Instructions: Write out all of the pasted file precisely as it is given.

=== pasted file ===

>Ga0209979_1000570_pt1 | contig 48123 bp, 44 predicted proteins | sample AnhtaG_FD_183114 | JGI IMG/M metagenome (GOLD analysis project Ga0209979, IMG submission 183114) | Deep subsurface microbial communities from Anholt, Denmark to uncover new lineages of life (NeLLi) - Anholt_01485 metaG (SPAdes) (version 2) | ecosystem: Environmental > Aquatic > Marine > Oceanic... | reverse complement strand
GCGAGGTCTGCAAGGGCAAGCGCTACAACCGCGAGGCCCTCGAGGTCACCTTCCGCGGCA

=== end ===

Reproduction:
>Ga0209979_1000570_pt1 | contig 48123 bp, 44 predicted proteins | sample AnhtaG_FD_183114 | JGI IMG/M metagenome (GOLD analysis project Ga0209979, IMG submission 183114) | Deep subsurface microbial communities from Anholt, Denmark to uncover new lineages of life (NeLLi) - Anholt_01485 metaG (SPAdes) (version 2) | ecosystem: Environmental > Aquatic > Marine > Oceanic... | reverse complement strand
GCGAGGTCTGCAAGGGCAAGCGCTACAACCGCGAGGCCCTCGAGGTCACCTTCCGCGGCA